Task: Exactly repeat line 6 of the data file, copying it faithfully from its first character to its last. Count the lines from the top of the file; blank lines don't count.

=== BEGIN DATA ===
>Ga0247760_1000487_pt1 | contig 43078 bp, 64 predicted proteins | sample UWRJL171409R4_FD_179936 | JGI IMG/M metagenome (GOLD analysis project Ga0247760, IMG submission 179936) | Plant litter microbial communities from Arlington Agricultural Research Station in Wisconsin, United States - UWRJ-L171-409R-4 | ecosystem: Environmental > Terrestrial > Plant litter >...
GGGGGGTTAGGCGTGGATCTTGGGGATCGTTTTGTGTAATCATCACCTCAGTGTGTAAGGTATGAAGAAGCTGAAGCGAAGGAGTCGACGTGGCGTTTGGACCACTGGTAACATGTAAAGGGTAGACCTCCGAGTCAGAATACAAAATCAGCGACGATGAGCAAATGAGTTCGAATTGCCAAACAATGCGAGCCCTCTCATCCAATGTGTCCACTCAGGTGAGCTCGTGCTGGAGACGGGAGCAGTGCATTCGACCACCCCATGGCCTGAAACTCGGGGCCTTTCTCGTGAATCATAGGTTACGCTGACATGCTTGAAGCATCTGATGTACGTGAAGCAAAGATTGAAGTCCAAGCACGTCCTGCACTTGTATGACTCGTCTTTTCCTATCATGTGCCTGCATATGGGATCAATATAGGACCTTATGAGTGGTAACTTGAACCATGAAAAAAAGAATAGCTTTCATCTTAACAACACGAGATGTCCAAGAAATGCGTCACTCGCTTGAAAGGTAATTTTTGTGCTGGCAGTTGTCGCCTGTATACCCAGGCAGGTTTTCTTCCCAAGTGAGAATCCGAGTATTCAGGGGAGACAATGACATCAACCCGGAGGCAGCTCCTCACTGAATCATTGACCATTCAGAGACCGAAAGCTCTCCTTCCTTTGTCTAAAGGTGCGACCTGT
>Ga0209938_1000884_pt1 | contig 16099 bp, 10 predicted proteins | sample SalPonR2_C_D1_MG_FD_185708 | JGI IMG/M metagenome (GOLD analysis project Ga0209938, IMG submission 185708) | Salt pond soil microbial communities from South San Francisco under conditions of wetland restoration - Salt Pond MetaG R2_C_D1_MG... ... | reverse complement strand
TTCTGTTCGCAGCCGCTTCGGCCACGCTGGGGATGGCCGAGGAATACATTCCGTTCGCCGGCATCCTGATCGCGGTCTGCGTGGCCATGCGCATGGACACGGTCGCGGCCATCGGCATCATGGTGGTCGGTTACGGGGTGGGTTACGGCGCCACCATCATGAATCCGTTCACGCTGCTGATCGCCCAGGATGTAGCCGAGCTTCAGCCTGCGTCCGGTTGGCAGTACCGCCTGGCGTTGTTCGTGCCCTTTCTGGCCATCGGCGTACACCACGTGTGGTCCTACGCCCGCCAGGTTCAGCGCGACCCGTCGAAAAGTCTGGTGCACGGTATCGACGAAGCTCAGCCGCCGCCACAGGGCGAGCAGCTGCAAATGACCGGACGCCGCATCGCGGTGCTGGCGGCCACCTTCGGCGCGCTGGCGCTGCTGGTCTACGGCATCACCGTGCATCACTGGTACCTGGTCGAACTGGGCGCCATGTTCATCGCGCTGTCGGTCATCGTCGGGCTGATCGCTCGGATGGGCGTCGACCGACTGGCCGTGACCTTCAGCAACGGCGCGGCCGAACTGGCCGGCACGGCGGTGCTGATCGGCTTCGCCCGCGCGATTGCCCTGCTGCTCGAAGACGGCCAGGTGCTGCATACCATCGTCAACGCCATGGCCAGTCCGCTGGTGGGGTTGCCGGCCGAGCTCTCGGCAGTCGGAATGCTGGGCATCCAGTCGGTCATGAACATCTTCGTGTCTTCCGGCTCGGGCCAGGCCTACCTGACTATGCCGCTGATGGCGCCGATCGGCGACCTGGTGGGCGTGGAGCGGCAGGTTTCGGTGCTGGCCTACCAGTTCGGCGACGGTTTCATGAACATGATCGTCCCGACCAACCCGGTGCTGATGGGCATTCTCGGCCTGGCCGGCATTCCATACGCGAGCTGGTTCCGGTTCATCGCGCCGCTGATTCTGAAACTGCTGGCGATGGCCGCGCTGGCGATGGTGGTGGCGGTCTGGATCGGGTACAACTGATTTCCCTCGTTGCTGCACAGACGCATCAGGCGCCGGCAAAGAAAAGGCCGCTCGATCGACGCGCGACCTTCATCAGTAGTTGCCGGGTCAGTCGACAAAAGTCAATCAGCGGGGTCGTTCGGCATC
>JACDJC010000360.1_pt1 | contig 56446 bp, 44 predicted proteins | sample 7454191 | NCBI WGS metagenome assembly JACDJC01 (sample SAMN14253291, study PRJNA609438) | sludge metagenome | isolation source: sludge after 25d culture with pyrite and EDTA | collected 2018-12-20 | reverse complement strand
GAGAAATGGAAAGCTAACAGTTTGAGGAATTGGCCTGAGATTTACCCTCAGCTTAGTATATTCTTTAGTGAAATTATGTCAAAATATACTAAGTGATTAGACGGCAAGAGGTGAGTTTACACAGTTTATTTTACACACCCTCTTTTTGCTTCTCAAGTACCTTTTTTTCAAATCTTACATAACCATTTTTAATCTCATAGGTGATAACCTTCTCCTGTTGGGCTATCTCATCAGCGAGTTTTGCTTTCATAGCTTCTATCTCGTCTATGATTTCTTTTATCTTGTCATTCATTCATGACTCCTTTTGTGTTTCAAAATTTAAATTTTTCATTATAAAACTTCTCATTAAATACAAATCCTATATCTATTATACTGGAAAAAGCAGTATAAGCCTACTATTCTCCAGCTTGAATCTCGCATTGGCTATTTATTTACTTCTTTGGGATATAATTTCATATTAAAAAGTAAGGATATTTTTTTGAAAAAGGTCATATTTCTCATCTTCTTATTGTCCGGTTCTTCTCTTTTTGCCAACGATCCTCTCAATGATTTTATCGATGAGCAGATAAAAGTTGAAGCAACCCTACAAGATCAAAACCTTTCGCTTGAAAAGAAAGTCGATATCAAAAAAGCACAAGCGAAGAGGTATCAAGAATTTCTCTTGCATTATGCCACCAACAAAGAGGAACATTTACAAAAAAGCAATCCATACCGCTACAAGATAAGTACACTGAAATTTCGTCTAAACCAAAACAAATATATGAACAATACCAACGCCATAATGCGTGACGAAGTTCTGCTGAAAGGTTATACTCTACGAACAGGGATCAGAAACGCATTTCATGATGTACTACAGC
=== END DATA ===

GAGAAATGGAAAGCTAACAGTTTGAGGAATTGGCCTGAGATTTACCCTCAGCTTAGTATATTCTTTAGTGAAATTATGTCAAAATATACTAAGTGATTAGACGGCAAGAGGTGAGTTTACACAGTTTATTTTACACACCCTCTTTTTGCTTCTCAAGTACCTTTTTTTCAAATCTTACATAACCATTTTTAATCTCATAGGTGATAACCTTCTCCTGTTGGGCTATCTCATCAGCGAGTTTTGCTTTCATAGCTTCTATCTCGTCTATGATTTCTTTTATCTTGTCATTCATTCATGACTCCTTTTGTGTTTCAAAATTTAAATTTTTCATTATAAAACTTCTCATTAAATACAAATCCTATATCTATTATACTGGAAAAAGCAGTATAAGCCTACTATTCTCCAGCTTGAATCTCGCATTGGCTATTTATTTACTTCTTTGGGATATAATTTCATATTAAAAAGTAAGGATATTTTTTTGAAAAAGGTCATATTTCTCATCTTCTTATTGTCCGGTTCTTCTCTTTTTGCCAACGATCCTCTCAATGATTTTATCGATGAGCAGATAAAAGTTGAAGCAACCCTACAAGATCAAAACCTTTCGCTTGAAAAGAAAGTCGATATCAAAAAAGCACAAGCGAAGAGGTATCAAGAATTTCTCTTGCATTATGCCACCAACAAAGAGGAACATTTACAAAAAAGCAATCCATACCGCTACAAGATAAGTACACTGAAATTTCGTCTAAACCAAAACAAATATATGAACAATACCAACGCCATAATGCGTGACGAAGTTCTGCTGAAAGGTTATACTCTACGAACAGGGATCAGAAACGCATTTCATGATGTACTACAGC